In experiments in mice, UC San Francisco researchers have discovered that regulatory T cells (Tregs; pronounced “tee-regs”), a type of immune cell generally associated with controlling inflammation, directly trigger stem cells in the skin to promote healthy hair growth. Without these immune cells as partners, the researchers found, the stem cells cannot regenerate hair follicles, leading to baldness.
“Our hair follicles are constantly recycling: when a hair falls out, a portion of the hair follicle has to grow back,” said Michael Rosenblum, MD, PhD, an assistant professor of dermatology at UCSF and senior author on the new paper. “This has been thought to be an entirely stem cell-dependent process, but it turns out Tregs are essential. If you knock out this one immune cell type, hair just doesn’t grow.”
The new study – published online May 26 in Cell – suggests that defects in Tregs could be responsible for alopecia areata, a common autoimmune disorder that causes hair loss, and could potentially play a role in other forms of baldness, including male pattern baldness, Rosenblum said. Since the same stem cells are responsible for helping heal the skin after injury, the study raises the possibility that Tregs may play a key role in wound repair as well.
Anti-Inflammatory Immune Cells Activate Skin Stem Cells
Normally Tregs act as peacekeepers and diplomats, informing the rest of the immune system of the difference between friend and foe. When Tregs don’t function properly, we may develop allergies to harmless substances like peanut protein or cat dander, or suffer from autoimmune disorders in which the immune system turns on the body’s own tissues.
Like other immune cells, most Tregs reside in the body’s lymph nodes, but some live permanently in other tissues, where they seem to have evolved to assist with local metabolic functions as well as playing their normal anti-inflammatory role. In the skin, for example, Rosenblum and colleagues have previously shown that Tregs help establish immune tolerance to healthy skin microbes in newborn mice, and these cells also secrete molecules that help with wound healing into adulthood.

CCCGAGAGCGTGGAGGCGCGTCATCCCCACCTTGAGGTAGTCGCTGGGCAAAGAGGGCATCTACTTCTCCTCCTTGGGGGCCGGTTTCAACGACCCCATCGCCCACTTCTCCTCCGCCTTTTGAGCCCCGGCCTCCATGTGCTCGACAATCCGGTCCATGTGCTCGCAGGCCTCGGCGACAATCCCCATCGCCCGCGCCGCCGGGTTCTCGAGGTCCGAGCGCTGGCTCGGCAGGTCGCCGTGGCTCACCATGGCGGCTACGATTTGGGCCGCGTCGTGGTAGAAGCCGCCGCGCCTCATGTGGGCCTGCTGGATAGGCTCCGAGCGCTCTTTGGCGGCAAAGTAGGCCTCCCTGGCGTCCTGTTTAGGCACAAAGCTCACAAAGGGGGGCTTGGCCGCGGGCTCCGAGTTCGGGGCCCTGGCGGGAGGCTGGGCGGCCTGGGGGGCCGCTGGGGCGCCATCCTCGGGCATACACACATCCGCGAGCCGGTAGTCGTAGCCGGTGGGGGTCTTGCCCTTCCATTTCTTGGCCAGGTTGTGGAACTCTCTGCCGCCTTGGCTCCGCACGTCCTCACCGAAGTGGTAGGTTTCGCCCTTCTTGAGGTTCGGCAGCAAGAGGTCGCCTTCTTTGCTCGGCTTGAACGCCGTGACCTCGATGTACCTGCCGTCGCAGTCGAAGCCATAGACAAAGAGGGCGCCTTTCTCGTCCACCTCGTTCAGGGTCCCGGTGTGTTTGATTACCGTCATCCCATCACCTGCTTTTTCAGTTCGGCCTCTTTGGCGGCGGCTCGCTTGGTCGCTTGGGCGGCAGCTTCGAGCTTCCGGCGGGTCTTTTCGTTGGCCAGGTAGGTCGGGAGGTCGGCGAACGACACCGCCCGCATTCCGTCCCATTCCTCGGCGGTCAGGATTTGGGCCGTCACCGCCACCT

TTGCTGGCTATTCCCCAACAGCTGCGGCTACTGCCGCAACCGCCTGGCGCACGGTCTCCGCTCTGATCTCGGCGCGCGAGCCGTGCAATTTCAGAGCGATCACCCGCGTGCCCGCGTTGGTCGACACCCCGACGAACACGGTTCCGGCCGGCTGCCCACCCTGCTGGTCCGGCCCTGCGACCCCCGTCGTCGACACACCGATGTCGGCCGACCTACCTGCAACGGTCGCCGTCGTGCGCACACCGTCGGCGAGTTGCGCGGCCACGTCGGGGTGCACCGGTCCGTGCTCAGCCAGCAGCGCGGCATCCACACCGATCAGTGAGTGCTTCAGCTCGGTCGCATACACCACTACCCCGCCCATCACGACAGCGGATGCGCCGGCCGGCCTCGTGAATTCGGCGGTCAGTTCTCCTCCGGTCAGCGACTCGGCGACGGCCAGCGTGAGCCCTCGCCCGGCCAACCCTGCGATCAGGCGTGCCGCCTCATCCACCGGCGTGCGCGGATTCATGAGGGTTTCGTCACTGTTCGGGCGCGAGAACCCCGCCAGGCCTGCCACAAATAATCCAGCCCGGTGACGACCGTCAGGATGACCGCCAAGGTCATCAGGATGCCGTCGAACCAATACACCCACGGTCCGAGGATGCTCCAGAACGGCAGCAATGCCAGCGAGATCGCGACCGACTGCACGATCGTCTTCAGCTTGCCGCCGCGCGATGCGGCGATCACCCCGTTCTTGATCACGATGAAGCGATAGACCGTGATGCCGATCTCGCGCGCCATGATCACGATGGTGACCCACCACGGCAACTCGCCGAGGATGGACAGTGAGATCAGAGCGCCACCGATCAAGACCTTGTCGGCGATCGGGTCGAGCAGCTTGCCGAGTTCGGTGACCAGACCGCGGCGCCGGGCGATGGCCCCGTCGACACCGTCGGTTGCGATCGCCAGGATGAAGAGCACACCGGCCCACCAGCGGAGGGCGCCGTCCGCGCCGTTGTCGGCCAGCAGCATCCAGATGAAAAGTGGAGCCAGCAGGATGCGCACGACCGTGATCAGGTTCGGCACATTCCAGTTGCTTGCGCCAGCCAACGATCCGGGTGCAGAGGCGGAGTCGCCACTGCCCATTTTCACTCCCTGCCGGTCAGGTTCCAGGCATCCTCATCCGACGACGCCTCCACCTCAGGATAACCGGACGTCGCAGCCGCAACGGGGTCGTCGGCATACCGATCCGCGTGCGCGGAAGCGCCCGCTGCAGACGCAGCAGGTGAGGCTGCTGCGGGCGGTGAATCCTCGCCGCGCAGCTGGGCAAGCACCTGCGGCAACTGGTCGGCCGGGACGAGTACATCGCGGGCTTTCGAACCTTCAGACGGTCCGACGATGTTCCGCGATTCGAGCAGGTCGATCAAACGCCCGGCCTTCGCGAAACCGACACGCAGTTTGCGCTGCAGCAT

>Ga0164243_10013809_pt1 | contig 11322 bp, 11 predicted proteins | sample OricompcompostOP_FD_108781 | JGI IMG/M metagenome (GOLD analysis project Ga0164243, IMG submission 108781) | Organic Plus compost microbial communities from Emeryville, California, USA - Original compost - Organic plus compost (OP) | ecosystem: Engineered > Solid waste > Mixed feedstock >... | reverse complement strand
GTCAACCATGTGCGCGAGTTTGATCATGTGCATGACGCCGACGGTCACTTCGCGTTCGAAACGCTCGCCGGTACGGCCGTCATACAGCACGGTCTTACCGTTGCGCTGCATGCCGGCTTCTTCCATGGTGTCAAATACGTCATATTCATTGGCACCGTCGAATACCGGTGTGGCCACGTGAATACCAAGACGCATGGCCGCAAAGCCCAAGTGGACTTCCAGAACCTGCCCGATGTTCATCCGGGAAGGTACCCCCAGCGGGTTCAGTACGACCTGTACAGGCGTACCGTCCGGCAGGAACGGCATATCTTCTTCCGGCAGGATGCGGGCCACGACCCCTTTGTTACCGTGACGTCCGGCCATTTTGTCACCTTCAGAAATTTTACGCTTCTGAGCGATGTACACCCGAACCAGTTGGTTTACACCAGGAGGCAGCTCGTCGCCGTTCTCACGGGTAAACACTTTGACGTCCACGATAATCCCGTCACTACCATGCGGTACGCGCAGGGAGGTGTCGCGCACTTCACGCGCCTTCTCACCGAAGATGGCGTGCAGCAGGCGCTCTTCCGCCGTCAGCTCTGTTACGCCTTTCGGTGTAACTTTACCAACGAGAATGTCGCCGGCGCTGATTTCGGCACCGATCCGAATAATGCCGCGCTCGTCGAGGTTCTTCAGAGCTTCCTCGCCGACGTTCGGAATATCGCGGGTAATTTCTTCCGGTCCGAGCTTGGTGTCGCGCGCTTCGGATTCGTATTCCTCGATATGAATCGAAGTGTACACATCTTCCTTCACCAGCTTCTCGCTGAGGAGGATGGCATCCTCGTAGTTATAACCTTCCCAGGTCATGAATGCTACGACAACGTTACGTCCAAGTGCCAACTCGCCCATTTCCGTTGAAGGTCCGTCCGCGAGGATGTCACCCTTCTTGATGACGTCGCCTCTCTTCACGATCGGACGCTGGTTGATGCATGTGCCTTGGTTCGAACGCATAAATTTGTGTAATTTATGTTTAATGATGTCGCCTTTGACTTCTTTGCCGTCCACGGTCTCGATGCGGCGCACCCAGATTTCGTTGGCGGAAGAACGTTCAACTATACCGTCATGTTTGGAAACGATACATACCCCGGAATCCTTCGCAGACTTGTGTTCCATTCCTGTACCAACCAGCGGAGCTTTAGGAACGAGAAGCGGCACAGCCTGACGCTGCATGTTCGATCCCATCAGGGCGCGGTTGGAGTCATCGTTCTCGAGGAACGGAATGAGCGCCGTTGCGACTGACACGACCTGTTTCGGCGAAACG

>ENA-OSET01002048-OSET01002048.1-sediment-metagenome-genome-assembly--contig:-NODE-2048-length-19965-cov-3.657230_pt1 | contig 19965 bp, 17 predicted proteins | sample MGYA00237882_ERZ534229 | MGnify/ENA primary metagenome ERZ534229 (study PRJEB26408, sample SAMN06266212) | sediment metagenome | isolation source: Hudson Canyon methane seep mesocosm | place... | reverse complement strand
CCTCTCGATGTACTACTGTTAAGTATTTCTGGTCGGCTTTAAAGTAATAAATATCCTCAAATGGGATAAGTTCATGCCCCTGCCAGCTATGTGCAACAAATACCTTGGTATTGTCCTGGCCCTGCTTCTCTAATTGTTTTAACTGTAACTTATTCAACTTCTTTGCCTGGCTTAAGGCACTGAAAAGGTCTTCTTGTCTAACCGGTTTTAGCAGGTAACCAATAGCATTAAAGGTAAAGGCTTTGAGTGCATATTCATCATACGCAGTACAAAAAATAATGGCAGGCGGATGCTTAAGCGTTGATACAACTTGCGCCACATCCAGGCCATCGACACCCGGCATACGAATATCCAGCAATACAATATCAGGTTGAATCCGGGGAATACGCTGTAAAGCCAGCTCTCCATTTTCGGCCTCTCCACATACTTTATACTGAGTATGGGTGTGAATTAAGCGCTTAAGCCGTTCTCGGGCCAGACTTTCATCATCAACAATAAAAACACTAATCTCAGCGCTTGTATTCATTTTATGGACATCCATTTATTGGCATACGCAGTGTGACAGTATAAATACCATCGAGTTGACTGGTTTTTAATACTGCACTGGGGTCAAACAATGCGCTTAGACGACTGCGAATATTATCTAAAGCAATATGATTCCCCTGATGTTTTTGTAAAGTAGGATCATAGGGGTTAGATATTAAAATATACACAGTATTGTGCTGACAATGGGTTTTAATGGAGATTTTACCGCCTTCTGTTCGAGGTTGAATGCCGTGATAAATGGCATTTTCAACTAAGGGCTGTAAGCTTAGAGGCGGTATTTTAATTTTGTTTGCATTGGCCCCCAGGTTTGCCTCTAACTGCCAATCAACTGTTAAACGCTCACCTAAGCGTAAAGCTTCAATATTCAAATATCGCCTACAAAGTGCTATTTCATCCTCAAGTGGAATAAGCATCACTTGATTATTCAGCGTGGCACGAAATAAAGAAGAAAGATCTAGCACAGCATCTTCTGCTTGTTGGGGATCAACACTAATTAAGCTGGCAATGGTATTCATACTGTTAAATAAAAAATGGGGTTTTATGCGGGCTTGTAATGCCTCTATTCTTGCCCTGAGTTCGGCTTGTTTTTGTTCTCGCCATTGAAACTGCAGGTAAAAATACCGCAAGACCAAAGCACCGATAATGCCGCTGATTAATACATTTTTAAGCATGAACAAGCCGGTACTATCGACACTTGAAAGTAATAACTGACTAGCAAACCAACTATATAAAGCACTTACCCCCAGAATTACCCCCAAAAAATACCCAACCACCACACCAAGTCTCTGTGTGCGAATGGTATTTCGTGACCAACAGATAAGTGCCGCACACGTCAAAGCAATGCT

Rosenblum, who is both an immunologist and a dermatologist, wanted to better understand the role of these resident immune cells in skin health. To do this, he and his team developed a technique for temporarily removing Tregs from the skin. But when they shaved patches of hair from these mice to make observations of the affected skin, they made a surprising discovery. “We quickly noticed that the shaved patches of hair never grew back, and we thought, ‘Hmm, now that’s interesting,’” Rosenblum said. “We realized we had to delve into this further.”
In the new research, led by UCSF postdoctoral fellow and first author Niwa Ali, PhD, several lines of evidence suggested that Tregs play a role in triggering hair follicle regeneration.
First, imaging experiments revealed that Tregs have a close relationship with the stem cells that reside within hair follicles and allow them to regenerate: the number of active Tregs clustering around follicle stem cells typically swells by three-fold as follicles enter the growth phase of their regular cycle of rest and regeneration. Also, removing Tregs from the skin blocked hair regrowth only if this was done within the first three days after shaving a patch of skin, when follicle regeneration would normally be activated. Getting rid of Tregs later on, once the regeneration had already begun, had no effect on hair regrowth.